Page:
Friday, November 5, 2010

*The Report, by Jessica Francis Kane

Graywolf Press
240 pp.

Based on a true story, The Report is a novel centered on an event which happened on March 3, 1943 at the Bethnal Green Tube station, which at the time also served as the local bomb shelter. Sir Laurence Dunne, the magistrate who wrote the report on the incident noted that “the stairway was converted from a corridor to a charnel house in ten to 15 seconds,” when one hundred seventy-three people died in a human crush on the stairs near the entrance to the shelter, asphyxiated to death.  There were no bombs heading for or exploding in London, so how did this happen?   The author, Jessica Frances Kane, has created a fictional account of that day and its aftermath in this splendid novel, which not only recreates this event, but asks some tough questions along the way that are in many ways still pertinent today.

The story begins with the arrival of a young man who has been trying to arrange an interview with Dunne for a 30-year retrospective documentary on the Bethnal Green incident.  It then moves backward in time and the major characters who are involved in the tragedy are introduced.  These characters are all too real, making it easy for the reader to become deeply involved in the story on a very human level as events proceed up to March 3rd and then afterward.  The way the author has written this novel also provides a glimpse of the wartime problems and frustrations of those at the London homefront – the mistrust of refugees, the food shortages, the years of ongoing blackouts (one character remarked that her beloved baby sister had never even seen the moon in the night sky), the sheer endurance involved in trying to hold on until the war is over, etc., and the differences made simply based on where you lived in the city.  As events are slowly revealed and unraveled, the characters become much more developed and come into their own and their motivations behind their actions also become clearer.  They move on from that fateful night on to the aftermath, when individuals, families and the community are left to cope with their grief or other feelings about the tragedy, along  with the progress of the inquiry led by Magistrate Dunne. Interspersed with the core story of the event, the story also moves in and out of the present of 1973, where people have definitely not forgotten, and where many of them are still dealing with the impact of this singular event, especially Dunne.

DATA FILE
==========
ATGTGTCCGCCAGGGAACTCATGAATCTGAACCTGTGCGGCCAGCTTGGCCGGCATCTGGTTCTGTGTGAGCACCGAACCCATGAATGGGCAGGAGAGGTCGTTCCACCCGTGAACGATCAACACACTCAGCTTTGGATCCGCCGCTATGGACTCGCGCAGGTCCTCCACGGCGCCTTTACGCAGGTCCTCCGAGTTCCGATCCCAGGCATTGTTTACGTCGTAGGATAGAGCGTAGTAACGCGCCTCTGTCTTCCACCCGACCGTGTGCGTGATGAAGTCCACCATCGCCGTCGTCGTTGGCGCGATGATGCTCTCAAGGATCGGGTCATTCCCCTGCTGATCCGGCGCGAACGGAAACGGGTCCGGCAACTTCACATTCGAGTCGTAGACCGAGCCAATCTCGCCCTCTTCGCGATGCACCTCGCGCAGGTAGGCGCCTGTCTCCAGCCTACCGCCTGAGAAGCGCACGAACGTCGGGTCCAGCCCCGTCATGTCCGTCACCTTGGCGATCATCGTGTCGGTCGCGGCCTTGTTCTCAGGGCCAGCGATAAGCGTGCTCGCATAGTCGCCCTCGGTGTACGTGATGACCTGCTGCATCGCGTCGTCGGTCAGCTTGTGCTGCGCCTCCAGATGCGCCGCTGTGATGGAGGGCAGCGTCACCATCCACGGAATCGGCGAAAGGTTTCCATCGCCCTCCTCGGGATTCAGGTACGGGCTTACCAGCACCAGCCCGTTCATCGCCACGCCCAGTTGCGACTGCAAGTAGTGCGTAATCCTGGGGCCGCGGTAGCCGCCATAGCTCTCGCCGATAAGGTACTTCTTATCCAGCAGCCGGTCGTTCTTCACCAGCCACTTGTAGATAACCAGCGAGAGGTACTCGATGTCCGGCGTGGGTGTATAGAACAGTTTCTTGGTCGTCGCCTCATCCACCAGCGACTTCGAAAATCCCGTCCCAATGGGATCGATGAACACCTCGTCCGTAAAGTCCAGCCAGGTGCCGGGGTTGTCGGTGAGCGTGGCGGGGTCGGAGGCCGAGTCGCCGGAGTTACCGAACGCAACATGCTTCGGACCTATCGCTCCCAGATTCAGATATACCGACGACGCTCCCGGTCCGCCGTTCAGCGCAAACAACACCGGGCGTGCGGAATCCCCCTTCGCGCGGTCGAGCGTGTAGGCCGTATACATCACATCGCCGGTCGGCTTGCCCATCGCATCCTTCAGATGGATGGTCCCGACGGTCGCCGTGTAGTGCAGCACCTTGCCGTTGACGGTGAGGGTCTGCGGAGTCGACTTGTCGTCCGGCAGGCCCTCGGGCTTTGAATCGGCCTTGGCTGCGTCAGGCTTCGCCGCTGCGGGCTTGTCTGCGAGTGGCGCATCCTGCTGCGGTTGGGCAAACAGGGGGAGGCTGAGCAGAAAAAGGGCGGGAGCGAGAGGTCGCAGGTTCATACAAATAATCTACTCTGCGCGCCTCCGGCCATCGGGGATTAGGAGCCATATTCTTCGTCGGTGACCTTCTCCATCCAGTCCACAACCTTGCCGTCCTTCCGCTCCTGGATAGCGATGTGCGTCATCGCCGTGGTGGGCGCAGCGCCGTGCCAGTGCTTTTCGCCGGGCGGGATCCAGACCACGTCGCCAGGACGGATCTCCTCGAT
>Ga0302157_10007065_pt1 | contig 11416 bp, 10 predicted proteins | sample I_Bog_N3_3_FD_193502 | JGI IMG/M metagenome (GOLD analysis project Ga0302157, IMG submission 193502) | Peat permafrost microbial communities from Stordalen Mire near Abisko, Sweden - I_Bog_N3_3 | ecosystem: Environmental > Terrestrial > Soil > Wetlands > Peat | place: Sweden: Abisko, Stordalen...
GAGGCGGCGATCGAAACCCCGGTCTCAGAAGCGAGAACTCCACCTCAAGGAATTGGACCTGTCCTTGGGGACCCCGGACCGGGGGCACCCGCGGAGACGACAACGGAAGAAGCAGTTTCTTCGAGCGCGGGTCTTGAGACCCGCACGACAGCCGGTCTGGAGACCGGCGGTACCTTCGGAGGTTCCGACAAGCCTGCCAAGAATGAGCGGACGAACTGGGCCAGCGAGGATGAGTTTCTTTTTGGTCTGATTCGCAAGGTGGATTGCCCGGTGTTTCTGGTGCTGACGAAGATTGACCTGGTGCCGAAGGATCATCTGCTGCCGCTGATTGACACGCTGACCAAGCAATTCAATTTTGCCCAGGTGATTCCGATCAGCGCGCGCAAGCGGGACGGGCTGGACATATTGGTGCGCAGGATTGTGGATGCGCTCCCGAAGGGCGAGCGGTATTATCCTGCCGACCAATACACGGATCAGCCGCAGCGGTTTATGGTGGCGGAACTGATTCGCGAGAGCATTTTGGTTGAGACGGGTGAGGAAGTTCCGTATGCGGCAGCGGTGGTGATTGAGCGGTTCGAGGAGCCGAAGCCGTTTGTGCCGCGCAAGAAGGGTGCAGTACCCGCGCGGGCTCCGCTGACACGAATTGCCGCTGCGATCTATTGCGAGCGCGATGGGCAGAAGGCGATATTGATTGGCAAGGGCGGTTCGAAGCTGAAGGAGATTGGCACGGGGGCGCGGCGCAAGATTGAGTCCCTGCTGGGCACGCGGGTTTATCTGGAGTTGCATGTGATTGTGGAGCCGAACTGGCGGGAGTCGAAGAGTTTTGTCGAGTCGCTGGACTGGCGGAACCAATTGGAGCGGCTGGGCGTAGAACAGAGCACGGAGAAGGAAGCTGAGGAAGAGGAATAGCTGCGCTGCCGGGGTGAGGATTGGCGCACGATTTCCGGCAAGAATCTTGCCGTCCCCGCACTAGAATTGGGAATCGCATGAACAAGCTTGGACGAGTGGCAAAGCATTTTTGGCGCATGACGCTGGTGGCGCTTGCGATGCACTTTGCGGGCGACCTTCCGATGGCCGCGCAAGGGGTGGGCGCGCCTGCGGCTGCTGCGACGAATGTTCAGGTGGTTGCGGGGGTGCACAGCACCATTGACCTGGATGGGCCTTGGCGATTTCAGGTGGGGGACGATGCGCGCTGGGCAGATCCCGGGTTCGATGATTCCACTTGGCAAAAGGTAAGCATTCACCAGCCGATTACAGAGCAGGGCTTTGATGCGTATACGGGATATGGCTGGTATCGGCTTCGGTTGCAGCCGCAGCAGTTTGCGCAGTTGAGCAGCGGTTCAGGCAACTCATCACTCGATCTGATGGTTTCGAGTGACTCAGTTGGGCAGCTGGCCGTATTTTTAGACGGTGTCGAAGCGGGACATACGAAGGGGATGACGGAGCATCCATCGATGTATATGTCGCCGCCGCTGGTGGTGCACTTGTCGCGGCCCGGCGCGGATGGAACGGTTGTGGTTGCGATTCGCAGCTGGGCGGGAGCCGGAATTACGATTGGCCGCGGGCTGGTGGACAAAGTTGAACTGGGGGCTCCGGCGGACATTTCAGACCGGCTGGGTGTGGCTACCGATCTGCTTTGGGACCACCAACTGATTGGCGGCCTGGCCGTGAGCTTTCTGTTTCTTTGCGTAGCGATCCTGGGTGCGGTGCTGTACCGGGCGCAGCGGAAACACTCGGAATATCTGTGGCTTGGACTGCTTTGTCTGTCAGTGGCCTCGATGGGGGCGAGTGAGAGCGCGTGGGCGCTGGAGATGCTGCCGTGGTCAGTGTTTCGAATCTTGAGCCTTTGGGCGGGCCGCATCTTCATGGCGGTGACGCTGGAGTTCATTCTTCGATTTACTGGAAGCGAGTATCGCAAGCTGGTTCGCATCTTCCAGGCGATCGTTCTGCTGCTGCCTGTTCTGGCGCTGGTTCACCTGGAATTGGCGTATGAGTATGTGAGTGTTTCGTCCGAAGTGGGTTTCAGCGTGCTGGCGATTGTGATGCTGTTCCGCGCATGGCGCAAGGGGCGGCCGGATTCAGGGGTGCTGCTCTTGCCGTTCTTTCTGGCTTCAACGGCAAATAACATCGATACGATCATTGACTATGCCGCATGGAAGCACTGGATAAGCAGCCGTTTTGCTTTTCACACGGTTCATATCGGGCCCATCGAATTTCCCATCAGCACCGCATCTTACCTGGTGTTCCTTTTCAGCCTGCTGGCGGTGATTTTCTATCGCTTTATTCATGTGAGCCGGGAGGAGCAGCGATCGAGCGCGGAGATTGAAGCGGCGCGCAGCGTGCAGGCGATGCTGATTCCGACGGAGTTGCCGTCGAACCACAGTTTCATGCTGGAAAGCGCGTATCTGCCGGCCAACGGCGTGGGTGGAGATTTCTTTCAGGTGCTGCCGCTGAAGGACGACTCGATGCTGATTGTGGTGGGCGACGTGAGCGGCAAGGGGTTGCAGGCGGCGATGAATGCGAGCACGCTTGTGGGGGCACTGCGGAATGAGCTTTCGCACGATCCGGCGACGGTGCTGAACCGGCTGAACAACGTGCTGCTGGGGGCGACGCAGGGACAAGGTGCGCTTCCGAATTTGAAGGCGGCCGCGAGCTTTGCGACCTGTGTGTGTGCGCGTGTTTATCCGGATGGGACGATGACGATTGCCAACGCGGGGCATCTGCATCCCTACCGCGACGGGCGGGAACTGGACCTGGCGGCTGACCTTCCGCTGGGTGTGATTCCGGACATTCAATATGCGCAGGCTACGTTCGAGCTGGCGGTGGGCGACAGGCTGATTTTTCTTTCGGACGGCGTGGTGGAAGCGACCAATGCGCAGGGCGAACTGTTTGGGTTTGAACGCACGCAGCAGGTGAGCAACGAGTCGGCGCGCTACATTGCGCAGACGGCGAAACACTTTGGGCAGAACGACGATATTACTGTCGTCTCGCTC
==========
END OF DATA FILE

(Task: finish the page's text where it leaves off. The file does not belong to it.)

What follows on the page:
There are many realistic observations made by the characters that exemplify Kane’s excellent writing.  For example, in a scene set in 1973, Dunne notes of the young man who came to interview him:
 …talking to him was like talking to any young person about the war years; they spoke from a background of black-and-white pictures, while your memories were very much in color. They asked about the rationing, while you saw coupons. They spoke about the public morale, when what you remembered were the faces. Try as they might, they only heard a chord or two, while the whole symphony still roared in your head.

The author became interested in the story when she discovered Tragedy at Bethnal Green, 1943: Report on an Inquiry into the Accident at Bethnal Green Tube Station Shelter (Uncovered Editions) at the British Library bookshop, and then went on to read the full transcript of the inquiry into the incident at the National Archives. She relates in the Author’s Note at the end of the book that news of the terrible event was “kept secret for days” and that magistrate Laurence Dunne pursued an investigation, published a report, and then the government suppressed it until the war’s end.

 The Report is (unbelievably) this writer’s first novel and you would be hard pressed as a reader to read this book and not end up forming your own conclusions as to what really happened on that fateful night. It draws you in from the start and does not lessen its hold until the very end, not only because of the subject matter, but also because it is beautifully constructed. I most definitely recommend this book – and I hope it does well with readership. It is easily one of the best novels I’ve read this year. If you want to read a compelling work of historical fiction, this book is one that should not be missed.

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